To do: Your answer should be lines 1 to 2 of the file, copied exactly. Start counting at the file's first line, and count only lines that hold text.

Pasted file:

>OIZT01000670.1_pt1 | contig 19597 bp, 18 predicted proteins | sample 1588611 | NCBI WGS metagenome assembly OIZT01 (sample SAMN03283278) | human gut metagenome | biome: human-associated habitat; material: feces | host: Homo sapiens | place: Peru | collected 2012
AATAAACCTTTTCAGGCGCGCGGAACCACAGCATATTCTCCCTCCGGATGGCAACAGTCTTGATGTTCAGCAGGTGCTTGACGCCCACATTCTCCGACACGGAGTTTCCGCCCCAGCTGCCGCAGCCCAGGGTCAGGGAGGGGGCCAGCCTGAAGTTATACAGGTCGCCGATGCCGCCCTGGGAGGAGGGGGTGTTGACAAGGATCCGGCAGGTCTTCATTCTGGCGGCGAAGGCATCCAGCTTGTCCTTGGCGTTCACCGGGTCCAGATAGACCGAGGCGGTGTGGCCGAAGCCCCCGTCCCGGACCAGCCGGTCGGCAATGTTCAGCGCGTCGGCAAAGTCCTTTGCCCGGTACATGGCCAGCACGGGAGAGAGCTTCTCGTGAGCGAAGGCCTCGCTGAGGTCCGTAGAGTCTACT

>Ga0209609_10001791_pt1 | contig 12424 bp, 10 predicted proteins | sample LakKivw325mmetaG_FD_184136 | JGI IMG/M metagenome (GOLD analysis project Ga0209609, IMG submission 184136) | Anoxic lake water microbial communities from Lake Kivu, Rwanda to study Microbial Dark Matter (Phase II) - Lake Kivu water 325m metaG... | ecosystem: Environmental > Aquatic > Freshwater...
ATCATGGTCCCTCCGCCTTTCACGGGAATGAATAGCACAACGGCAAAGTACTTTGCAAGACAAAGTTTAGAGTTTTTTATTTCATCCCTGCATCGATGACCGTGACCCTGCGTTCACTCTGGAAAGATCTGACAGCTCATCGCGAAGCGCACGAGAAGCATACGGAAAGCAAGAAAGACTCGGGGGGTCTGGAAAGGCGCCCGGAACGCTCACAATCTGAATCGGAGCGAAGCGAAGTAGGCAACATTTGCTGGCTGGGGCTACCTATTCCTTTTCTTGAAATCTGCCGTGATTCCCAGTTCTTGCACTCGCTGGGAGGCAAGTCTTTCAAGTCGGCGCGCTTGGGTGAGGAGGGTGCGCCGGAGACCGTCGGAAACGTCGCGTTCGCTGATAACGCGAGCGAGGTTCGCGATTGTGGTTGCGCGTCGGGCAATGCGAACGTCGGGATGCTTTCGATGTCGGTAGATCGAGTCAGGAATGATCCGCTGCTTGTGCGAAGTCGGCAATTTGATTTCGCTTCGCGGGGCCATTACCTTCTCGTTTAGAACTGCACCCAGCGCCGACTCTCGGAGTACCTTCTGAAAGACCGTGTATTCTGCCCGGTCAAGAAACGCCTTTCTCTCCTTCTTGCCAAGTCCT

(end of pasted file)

>OIZT01000670.1_pt1 | contig 19597 bp, 18 predicted proteins | sample 1588611 | NCBI WGS metagenome assembly OIZT01 (sample SAMN03283278) | human gut metagenome | biome: human-associated habitat; material: feces | host: Homo sapiens | place: Peru | collected 2012
AATAAACCTTTTCAGGCGCGCGGAACCACAGCATATTCTCCCTCCGGATGGCAACAGTCTTGATGTTCAGCAGGTGCTTGACGCCCACATTCTCCGACACGGAGTTTCCGCCCCAGCTGCCGCAGCCCAGGGTCAGGGAGGGGGCCAGCCTGAAGTTATACAGGTCGCCGATGCCGCCCTGGGAGGAGGGGGTGTTGACAAGGATCCGGCAGGTCTTCATTCTGGCGGCGAAGGCATCCAGCTTGTCCTTGGCGTTCACCGGGTCCAGATAGACCGAGGCGGTGTGGCCGAAGCCCCCGTCCCGGACCAGCCGGTCGGCAATGTTCAGCGCGTCGGCAAAGTCCTTTGCCCGGTACATGGCCAGCACGGGAGAGAGCTTCTCGTGAGCGAAGGCCTCGCTGAGGTCCGTAGAGTCTACT